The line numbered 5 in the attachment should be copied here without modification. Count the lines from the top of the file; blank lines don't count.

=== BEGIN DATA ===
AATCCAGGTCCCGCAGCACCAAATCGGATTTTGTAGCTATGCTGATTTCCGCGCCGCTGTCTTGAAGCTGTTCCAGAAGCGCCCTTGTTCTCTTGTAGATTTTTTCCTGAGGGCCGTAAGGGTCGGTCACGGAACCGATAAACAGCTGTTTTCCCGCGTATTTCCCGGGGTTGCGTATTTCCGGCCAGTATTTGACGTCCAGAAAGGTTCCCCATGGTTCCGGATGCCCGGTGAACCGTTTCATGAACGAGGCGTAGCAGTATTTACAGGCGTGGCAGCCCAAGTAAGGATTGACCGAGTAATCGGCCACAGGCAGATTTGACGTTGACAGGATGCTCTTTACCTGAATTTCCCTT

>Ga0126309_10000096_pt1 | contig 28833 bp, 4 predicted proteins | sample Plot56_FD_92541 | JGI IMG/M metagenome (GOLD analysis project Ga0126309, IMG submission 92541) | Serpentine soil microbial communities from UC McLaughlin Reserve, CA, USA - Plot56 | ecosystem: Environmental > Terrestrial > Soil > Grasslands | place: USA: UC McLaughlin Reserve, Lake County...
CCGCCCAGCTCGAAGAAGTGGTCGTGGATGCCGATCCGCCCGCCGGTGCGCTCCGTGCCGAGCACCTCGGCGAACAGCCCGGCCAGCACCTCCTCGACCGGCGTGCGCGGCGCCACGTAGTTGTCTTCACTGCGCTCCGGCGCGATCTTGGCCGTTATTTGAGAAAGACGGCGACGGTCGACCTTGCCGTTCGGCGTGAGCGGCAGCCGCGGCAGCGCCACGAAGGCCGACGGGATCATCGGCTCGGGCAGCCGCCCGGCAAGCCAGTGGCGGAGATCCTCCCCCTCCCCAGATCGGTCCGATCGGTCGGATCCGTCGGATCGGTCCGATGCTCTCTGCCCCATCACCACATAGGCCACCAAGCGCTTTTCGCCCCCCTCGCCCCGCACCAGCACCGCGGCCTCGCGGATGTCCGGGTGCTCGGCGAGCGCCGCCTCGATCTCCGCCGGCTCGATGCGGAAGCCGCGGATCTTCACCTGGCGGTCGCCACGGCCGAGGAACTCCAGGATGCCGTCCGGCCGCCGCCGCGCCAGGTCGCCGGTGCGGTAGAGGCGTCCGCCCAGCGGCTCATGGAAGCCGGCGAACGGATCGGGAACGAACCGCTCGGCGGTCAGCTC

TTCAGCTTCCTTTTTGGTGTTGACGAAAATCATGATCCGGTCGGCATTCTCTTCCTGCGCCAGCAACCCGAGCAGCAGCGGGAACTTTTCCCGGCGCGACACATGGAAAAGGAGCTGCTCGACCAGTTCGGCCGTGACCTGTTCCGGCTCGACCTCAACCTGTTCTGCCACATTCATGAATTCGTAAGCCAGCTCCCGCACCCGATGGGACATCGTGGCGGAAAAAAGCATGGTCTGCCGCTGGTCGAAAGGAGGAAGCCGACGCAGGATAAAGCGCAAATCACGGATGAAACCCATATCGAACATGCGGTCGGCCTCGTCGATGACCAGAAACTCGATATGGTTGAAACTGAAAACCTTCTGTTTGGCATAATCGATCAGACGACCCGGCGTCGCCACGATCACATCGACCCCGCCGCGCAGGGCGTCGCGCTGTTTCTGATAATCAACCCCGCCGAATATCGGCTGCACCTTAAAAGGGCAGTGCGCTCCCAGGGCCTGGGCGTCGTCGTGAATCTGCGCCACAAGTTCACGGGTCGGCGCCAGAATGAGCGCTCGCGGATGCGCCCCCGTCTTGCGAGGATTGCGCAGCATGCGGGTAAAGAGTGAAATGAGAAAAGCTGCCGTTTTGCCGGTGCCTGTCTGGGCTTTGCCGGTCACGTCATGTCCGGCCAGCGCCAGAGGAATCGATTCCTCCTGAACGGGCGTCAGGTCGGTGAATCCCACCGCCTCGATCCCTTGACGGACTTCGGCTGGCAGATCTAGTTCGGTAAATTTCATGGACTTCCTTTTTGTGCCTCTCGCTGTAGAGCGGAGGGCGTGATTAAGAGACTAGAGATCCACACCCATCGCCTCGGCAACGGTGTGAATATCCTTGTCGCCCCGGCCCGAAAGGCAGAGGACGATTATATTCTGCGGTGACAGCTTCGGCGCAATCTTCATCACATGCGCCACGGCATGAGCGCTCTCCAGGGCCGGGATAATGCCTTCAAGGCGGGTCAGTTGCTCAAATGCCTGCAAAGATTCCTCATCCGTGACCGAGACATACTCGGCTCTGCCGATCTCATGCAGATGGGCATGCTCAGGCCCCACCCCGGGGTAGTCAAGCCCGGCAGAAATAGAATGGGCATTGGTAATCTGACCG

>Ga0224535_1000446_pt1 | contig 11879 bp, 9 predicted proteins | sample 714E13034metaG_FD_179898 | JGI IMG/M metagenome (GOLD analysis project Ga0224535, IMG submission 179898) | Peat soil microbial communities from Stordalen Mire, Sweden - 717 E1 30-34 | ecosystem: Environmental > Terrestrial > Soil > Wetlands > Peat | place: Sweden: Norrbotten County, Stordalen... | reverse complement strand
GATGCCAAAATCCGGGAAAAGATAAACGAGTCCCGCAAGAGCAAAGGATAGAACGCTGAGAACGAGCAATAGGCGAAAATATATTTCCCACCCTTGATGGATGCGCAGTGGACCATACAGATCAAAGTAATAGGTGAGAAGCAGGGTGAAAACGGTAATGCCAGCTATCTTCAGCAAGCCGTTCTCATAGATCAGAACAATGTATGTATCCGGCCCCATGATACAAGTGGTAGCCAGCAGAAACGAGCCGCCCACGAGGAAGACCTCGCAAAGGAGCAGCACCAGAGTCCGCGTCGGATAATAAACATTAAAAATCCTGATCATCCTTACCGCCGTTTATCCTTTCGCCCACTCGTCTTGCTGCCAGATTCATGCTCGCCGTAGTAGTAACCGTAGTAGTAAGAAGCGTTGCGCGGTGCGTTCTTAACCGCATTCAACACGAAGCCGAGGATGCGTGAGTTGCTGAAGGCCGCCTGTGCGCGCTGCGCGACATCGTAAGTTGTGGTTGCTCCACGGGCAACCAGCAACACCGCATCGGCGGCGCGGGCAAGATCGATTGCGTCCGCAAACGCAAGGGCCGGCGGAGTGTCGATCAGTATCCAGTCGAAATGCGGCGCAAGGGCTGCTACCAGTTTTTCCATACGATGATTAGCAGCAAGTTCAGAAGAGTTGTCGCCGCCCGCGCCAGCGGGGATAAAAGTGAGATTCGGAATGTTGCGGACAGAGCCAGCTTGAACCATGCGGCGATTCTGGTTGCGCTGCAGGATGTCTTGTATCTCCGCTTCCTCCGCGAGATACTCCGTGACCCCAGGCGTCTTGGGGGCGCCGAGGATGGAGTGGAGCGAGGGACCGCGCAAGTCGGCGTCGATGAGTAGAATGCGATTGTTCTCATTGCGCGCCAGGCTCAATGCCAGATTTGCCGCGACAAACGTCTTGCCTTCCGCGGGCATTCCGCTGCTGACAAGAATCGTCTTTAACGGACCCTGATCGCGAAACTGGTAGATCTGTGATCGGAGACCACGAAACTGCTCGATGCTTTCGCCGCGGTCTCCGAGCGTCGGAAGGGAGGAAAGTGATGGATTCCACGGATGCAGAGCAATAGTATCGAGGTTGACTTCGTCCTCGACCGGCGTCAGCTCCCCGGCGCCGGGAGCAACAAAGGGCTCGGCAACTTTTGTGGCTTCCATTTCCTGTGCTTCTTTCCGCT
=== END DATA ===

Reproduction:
>Ga0224535_1000446_pt1 | contig 11879 bp, 9 predicted proteins | sample 714E13034metaG_FD_179898 | JGI IMG/M metagenome (GOLD analysis project Ga0224535, IMG submission 179898) | Peat soil microbial communities from Stordalen Mire, Sweden - 717 E1 30-34 | ecosystem: Environmental > Terrestrial > Soil > Wetlands > Peat | place: Sweden: Norrbotten County, Stordalen... | reverse complement strand